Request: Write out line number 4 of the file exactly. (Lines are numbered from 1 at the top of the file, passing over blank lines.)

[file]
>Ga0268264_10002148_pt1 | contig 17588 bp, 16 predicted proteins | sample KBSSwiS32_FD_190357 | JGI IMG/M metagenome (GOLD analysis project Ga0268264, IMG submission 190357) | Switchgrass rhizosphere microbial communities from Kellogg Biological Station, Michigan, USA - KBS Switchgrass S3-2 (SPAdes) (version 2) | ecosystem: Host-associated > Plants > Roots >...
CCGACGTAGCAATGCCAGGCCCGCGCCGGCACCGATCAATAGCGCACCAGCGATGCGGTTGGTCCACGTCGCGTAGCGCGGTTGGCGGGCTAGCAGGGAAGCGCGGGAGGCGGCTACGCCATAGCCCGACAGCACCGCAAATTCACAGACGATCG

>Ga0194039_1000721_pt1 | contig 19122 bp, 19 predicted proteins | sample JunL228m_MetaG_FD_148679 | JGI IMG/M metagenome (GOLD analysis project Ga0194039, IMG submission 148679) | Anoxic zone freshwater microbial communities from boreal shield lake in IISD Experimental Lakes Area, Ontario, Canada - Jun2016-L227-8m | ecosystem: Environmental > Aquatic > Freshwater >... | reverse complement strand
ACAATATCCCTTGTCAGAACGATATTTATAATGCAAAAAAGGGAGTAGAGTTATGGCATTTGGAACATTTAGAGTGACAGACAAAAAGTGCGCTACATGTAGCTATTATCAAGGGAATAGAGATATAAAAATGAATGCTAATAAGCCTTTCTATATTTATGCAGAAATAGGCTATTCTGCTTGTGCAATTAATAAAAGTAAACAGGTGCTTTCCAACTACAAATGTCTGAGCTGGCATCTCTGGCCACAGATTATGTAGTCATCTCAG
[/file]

ACAATATCCCTTGTCAGAACGATATTTATAATGCAAAAAAGGGAGTAGAGTTATGGCATTTGGAACATTTAGAGTGACAGACAAAAAGTGCGCTACATGTAGCTATTATCAAGGGAATAGAGATATAAAAATGAATGCTAATAAGCCTTTCTATATTTATGCAGAAATAGGCTATTCTGCTTGTGCAATTAATAAAAGTAAACAGGTGCTTTCCAACTACAAATGTCTGAGCTGGCATCTCTGGCCACAGATTATGTAGTCATCTCAG